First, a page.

More Posts about Oahu: 5 Day Oahu Itinerary // Best Luaus on Oahu // Where to Stay on Oahu Besides Waikiki // My Favorite Boutique Hotels in Waikiki

***Want to save major $$$ on your trip to Hawaii? I get asked ALL the time how I’m able to travel so often to Hawaii and stay at really nice resorts. Well, my favorite travel hack is cashing in points to score free airfare and free nights at some of Hawaii’s most high end resorts. Read my full guide on the exact system I use to max out credit card rewards here. Seriously, it’s going to save you soooo much money.

Big Island (Hawaii Island)

Hawaii Island (nicknamed the Big Island because of its size) is actually one of the least populated Hawaiian Islands. It’s rugged, spread out, and full of adventure. People either love it or hate it. If you love to explore, you’ll love the Big Island.

9.Hawaii Volcanoes National Park

I’m a “National Park geek” so I’ll go out of my way to visit any National Park…BUT Hawaii Volcanoes National Park is pretty special. 

There aren’t too many places in the world where you can see an active volcano, and most of the time when Kilauea is erupting it’s actually possible to see LAVA in the park. 

I’ve yet to be able to see it (the volcanoes haven’t been erupting lately and I have the worst timing ; ) but the park is still 100% worth visiting when there’s no lava. 

Hiking through the Thurston Lava tube is a don’t miss and there’s plenty of geothermal activity and formations to observe all year round. 

Read More: 1 Day Hawaii Volcanoes National Park Itinerary

10.Hilo

Once in the running to become Hawaii’s capital, historic Hilo is one of the most charming towns in Hawaii. 

Pastel buildings, local shops and restaurants, a vibrant farmers market, and a much more local vibe make a great basecamp for exploring the more tropical and jungle-y side of the island.

If you’re looking for an off the beaten path, less touristy Hawaiian vacation, consider staying in Hilo. And even if you’re staying in Kona and enjoying all of the fun and sun of a traditional Hawaiian vacation, definitely set aside a day to explore Hilo. 

Read More: One Day in Hilo

11.Akaka Falls

The 442-foot tall Akaka Falls is one of Hawaii’s most spectacular waterfalls and it’s surprisingly accessible. 

The half mile loop trail takes you along the gorge through a lush jungle filled with tropical flowers and wild orchids. This is my favorite kind of hike…short with a BIG payoff!

12.Mauna Kea Beach

I’ve been to a lot of beaches and I think Kauna’oa (Mauna Kea) Beach is one of the best in Hawaii. 

The bay is usually so calm and protected that it feels like swimming in a pool. The snorkeling is pretty good, the sand is soft and white, and the hotel has a platform set up out in the bay that’s fun to swim out to. 

Speaking of hotels, this beach is a little hard to access (there’s limited parking) so I think it’s worth the splurge to stay a few days at the Mauna Kea Beach Hotel to really live it up.

13.Kona Coffee Farm

Kona coffee is world famous and if you’re a coffee lover or you love a good farm tour then you’ll definitely want to spend some time checking out some of the local farms and even touring a processing plant. 

You can do this Napa Valley style and visit 2-3 different farms a day tasting your way around the island, or just pick one farm that offers a full tour and tasting.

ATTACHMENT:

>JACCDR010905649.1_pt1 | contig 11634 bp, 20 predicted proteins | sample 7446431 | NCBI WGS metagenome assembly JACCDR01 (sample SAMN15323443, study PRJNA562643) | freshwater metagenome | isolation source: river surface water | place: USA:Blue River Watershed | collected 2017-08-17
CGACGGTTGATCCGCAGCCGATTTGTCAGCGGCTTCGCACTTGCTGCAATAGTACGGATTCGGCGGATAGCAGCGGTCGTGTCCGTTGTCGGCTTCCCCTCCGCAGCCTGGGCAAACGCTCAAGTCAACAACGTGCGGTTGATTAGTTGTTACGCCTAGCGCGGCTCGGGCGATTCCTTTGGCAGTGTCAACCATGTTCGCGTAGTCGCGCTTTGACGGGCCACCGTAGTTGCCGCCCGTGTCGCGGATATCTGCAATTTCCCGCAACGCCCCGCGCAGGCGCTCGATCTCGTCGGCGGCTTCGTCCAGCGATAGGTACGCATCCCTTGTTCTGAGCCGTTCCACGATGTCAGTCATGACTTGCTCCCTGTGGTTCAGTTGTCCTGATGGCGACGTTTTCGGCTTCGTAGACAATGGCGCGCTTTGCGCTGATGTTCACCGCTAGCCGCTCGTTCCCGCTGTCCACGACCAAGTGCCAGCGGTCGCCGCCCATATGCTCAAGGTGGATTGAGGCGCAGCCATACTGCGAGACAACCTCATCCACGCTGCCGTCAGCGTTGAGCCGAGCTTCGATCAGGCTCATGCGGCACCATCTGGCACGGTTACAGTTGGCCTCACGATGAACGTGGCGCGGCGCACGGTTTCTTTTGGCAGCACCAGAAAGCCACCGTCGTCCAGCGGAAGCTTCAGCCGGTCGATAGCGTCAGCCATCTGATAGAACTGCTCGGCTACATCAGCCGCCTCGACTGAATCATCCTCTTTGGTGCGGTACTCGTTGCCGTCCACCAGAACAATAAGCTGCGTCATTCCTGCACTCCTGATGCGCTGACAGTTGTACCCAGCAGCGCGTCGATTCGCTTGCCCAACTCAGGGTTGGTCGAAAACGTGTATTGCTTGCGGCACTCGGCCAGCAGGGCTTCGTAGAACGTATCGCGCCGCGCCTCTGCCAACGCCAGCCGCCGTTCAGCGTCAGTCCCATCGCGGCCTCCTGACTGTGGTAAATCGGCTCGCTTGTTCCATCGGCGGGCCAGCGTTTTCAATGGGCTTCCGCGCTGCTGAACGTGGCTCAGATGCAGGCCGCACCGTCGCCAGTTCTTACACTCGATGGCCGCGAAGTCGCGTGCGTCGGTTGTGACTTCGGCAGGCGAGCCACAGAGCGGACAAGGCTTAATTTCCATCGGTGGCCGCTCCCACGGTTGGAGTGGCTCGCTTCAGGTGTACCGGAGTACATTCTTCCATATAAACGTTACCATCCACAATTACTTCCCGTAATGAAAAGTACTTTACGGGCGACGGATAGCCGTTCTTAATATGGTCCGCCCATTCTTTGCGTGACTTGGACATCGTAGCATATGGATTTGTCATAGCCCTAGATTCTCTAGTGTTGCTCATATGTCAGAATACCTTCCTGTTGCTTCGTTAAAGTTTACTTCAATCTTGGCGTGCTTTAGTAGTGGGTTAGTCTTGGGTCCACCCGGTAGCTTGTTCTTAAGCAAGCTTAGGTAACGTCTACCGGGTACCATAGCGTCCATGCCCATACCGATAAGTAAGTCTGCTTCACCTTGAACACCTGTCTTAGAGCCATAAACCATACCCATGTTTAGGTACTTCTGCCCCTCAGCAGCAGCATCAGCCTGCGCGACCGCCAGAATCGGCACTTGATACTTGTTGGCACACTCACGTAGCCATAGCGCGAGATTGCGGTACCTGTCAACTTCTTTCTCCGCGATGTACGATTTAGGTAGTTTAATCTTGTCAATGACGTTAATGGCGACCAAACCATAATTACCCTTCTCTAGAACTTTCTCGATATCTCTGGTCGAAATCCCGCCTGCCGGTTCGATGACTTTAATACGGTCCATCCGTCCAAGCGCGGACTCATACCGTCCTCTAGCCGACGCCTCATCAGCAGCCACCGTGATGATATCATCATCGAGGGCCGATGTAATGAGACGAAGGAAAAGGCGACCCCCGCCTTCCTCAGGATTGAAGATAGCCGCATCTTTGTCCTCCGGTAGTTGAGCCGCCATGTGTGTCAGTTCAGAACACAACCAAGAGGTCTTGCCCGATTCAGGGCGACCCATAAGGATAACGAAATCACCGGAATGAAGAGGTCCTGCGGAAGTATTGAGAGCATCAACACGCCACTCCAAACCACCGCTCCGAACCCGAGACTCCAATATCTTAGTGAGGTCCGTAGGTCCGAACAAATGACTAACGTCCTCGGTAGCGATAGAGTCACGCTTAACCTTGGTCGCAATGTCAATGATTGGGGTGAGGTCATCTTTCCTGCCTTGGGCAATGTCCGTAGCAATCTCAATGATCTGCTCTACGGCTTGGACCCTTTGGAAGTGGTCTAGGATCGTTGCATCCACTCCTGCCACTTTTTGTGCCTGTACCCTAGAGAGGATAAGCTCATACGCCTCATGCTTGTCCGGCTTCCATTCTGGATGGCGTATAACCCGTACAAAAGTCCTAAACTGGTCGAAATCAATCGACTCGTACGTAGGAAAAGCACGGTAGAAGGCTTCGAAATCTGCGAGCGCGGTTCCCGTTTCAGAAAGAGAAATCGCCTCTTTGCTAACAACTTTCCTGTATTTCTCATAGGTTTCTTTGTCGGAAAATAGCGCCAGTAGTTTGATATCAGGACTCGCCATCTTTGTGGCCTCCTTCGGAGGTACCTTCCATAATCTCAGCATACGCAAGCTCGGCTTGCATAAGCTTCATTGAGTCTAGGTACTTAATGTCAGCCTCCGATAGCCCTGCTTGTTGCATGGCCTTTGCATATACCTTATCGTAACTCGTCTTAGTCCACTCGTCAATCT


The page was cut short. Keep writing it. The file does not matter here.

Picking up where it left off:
I think Greenwell Farms has one of the best free tours on the island.

If you’re a serious coffee enthusiast, consider timing your trip to coincide with the Kona Coffee Cultural Festival in November.

14.Green Sand Beach

There are only four green sand beaches in the world and you’ll find one of them on the south side of the Big Island. 

This isn’t exactly the kind of beach where you go to spend a leisurely day, but it’s a sight to see!

You’ll either have to hike six miles round trip along the coast to get to the beach (take more water than you think you’ll need because it is full sun with no shade whatsoever) or pay to ride one of the “local shuttles” ($20/person will get you a spot in the back of a jacked up Tacoma and about 45 minutes to an hour at the beach)

15.Black Sand Beach

Hawaii is famous for its black sand beaches and Punalu’u Beach is one of the best. 

Something about the black sand with the green palm trees really pops, but the real showstopper here are the turtles. 

It’s not uncommon to see half a dozen or more turtles resting on the beach here.

16.Stargazing at Mauna Kea

I never thought I’d be wearing a down parka and gloves in Hawaii and be COLD, but the summit of Mauna Kea has an elevation of 14,000 ft and occasionally even gets a dusting of snow. 

Going to the summit for sunset and stargazing is one of my all time favorite (and most unexpected) adventures in Hawaii. 

Read More: Tips for Stargazing at Mauna Kea

17.Manta Rays

One of Hawaii’s most unique wildlife phenomenons are the manta rays on the Big Island. Most manta rays are migratory but the Big Island is home to about 300 permanent manta residents. 

The mantas come out at night to feed on plankton that are attracted to lights set up around different parts of the island, and many companies offer boat tours to take people out to snorkel or dive with them. 

Yes, in the ocean. After dark. If you can’t quite work up the courage for that, make dinner reservations at Manta at the Mauna Kea Beach Hotel and you can watch the whole thing on dry land from their viewing platform. 

Read More: How to Swim with the Manta Rays

More Posts about the Big Island: 7 Day Big Island Itinerary // Where to Stay on the Big Island // Where to Eat on the Big Island // 28 Things You Can ONLY Do on the Big Island

Kauai